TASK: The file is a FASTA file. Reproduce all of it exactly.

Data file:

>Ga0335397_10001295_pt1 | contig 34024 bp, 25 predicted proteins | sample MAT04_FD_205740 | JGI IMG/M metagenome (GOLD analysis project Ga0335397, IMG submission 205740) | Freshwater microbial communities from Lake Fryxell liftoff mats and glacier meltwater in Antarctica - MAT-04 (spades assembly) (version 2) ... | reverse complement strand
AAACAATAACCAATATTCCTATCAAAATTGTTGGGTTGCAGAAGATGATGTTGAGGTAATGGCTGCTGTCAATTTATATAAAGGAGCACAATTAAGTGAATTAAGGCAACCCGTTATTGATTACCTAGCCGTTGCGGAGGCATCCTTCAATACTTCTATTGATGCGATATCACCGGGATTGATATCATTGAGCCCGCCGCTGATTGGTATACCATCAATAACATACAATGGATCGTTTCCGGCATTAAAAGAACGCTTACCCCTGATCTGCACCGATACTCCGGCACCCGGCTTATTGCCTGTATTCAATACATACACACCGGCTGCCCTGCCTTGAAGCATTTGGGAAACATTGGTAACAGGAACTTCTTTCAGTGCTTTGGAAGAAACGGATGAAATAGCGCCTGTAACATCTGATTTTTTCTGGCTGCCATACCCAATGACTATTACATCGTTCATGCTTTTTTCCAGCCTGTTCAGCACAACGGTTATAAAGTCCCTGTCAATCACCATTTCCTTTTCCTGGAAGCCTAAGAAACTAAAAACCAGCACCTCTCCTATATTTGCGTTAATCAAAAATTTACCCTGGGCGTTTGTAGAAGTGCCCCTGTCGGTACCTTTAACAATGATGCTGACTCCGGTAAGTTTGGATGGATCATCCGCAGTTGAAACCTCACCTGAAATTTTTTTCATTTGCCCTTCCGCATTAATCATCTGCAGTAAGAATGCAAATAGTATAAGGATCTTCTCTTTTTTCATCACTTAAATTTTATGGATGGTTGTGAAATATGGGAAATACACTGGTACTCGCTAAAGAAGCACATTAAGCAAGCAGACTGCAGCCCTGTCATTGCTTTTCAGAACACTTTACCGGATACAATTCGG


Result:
>Ga0335397_10001295_pt1 | contig 34024 bp, 25 predicted proteins | sample MAT04_FD_205740 | JGI IMG/M metagenome (GOLD analysis project Ga0335397, IMG submission 205740) | Freshwater microbial communities from Lake Fryxell liftoff mats and glacier meltwater in Antarctica - MAT-04 (spades assembly) (version 2) ... | reverse complement strand
AAACAATAACCAATATTCCTATCAAAATTGTTGGGTTGCAGAAGATGATGTTGAGGTAATGGCTGCTGTCAATTTATATAAAGGAGCACAATTAAGTGAATTAAGGCAACCCGTTATTGATTACCTAGCCGTTGCGGAGGCATCCTTCAATACTTCTATTGATGCGATATCACCGGGATTGATATCATTGAGCCCGCCGCTGATTGGTATACCATCAATAACATACAATGGATCGTTTCCGGCATTAAAAGAACGCTTACCCCTGATCTGCACCGATACTCCGGCACCCGGCTTATTGCCTGTATTCAATACATACACACCGGCTGCCCTGCCTTGAAGCATTTGGGAAACATTGGTAACAGGAACTTCTTTCAGTGCTTTGGAAGAAACGGATGAAATAGCGCCTGTAACATCTGATTTTTTCTGGCTGCCATACCCAATGACTATTACATCGTTCATGCTTTTTTCCAGCCTGTTCAGCACAACGGTTATAAAGTCCCTGTCAATCACCATTTCCTTTTCCTGGAAGCCTAAGAAACTAAAAACCAGCACCTCTCCTATATTTGCGTTAATCAAAAATTTACCCTGGGCGTTTGTAGAAGTGCCCCTGTCGGTACCTTTAACAATGATGCTGACTCCGGTAAGTTTGGATGGATCATCCGCAGTTGAAACCTCACCTGAAATTTTTTTCATTTGCCCTTCCGCATTAATCATCTGCAGTAAGAATGCAAATAGTATAAGGATCTTCTCTTTTTTCATCACTTAAATTTTATGGATGGTTGTGAAATATGGGAAATACACTGGTACTCGCTAAAGAAGCACATTAAGCAAGCAGACTGCAGCCCTGTCATTGCTTTTCAGAACACTTTACCGGATACAATTCGG